Dr Nagpaul said: 'We agree that QOF has reached the end of its useful lifespan, and it is good that Simon Stevens agrees with the BMA’s GPs committee as we have already called for the end of QOF in our Urgent Prescription for General Practice.
'This bold step, long overdue, will have a positive effect on practices by reducing bureaucracy and box-ticking, and allowing GPs to focus on the complex care needs of their patients.
'It is important that the phased removal and end of QOF should apply equally to all practices, regardless of their contractual status, and must not be used as a lever for movement away from the current contract to a voluntary local contract. We believe that patients’ needs are best served under a national GP contract that provides nationally specified consistent standards of care.'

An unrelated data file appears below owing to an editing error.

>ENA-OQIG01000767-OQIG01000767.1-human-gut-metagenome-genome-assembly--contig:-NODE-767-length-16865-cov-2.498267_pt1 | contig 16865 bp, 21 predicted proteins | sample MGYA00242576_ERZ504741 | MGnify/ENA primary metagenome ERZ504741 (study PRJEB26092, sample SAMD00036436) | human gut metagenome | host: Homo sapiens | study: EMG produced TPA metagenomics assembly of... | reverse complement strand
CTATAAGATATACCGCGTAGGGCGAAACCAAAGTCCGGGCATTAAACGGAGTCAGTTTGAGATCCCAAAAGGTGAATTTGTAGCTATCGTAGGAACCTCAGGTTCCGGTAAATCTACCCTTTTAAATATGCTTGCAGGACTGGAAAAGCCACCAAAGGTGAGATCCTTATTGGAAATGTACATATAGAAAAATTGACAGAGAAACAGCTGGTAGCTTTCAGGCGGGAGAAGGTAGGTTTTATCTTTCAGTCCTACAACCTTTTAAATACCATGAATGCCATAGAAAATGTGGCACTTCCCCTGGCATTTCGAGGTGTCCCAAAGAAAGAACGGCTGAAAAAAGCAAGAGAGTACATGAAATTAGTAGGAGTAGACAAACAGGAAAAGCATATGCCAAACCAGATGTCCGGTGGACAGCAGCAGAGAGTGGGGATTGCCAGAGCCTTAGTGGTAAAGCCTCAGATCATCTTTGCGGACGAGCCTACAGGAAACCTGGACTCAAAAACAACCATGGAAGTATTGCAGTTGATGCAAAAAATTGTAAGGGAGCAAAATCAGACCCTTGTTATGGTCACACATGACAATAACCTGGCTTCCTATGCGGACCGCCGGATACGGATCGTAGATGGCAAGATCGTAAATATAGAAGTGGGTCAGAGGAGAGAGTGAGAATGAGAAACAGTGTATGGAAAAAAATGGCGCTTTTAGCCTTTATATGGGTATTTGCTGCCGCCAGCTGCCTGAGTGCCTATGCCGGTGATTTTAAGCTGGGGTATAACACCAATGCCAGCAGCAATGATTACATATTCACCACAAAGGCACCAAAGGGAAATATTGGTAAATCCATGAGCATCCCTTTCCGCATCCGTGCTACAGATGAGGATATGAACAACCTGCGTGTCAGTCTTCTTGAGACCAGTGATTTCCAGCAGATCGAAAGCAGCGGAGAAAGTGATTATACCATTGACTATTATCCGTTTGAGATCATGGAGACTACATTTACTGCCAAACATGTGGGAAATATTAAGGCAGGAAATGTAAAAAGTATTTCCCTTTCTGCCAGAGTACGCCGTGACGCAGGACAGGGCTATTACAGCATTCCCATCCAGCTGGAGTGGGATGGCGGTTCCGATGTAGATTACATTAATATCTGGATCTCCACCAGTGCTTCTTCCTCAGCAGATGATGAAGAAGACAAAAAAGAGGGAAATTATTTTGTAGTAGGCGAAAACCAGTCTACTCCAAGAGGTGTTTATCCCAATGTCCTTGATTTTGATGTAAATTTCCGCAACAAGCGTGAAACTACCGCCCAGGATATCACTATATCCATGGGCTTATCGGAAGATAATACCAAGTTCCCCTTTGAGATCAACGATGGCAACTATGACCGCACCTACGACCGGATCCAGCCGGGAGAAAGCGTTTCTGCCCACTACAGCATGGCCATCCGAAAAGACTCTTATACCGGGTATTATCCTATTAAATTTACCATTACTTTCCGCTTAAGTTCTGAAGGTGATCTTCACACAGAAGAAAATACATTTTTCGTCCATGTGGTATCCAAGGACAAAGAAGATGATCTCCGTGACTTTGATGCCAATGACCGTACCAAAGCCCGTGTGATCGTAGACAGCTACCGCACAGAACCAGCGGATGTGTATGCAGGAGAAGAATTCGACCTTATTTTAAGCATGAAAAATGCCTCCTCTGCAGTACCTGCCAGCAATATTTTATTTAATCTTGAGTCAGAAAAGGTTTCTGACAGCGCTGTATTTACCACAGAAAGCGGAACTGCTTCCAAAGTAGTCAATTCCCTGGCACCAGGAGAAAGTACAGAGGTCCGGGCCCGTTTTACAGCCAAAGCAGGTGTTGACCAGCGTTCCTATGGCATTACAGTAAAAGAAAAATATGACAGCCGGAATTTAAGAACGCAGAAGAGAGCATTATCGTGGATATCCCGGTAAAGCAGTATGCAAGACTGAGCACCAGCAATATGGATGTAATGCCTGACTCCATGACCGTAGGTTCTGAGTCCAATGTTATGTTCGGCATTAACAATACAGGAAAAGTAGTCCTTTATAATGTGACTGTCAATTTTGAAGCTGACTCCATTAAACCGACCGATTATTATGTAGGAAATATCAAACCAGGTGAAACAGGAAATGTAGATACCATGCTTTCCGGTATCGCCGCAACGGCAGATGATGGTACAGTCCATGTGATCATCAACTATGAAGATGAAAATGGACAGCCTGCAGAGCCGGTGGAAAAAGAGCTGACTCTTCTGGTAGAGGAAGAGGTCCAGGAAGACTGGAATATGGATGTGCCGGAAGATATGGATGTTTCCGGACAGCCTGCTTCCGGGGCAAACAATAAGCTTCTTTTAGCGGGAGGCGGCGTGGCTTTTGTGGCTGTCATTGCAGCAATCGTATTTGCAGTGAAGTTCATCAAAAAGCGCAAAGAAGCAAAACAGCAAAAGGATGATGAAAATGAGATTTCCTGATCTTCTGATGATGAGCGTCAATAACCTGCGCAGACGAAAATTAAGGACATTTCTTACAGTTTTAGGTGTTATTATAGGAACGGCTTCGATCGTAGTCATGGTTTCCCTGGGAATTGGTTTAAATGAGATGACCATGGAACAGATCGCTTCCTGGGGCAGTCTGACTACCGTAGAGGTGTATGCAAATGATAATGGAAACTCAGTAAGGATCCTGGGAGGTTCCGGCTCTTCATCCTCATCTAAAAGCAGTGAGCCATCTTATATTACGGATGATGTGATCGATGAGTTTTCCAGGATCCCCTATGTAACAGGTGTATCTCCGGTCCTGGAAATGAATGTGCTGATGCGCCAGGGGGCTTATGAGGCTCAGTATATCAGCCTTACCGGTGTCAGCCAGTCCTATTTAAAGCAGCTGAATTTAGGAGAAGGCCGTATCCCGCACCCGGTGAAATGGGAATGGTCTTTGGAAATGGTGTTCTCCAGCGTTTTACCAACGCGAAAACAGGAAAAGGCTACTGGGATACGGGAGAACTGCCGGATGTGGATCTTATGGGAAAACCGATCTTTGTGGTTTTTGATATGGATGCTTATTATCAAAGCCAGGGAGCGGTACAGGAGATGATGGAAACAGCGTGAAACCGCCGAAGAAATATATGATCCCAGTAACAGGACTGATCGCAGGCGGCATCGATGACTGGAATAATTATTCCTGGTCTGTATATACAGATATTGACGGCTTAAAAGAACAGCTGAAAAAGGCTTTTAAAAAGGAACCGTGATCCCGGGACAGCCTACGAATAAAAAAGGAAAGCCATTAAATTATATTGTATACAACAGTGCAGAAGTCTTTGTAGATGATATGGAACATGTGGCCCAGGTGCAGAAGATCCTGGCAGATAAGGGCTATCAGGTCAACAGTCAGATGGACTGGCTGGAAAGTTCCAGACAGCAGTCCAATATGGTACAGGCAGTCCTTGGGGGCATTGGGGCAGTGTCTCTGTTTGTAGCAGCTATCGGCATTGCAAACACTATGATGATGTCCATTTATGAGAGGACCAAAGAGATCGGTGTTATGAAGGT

Mr Stevens made the comments on QOF as he announced that 300 GP practices would receive funding for premises and technology infrastructure in 2016/17 as part of a government programme to invest £900m of capital spending on primary care by 2020/21.
A GPonline poll earlier this year found that around two thirds of GPs backed scrapping the QOF, and the BMA and NHS England committed to explore how to phase out the framework as part of the 2016/17 GMS contract agreement.
In Scotland, the QOF was scrapped from April this year as part of a drive to move a greater share of GP funding into practices' core pay.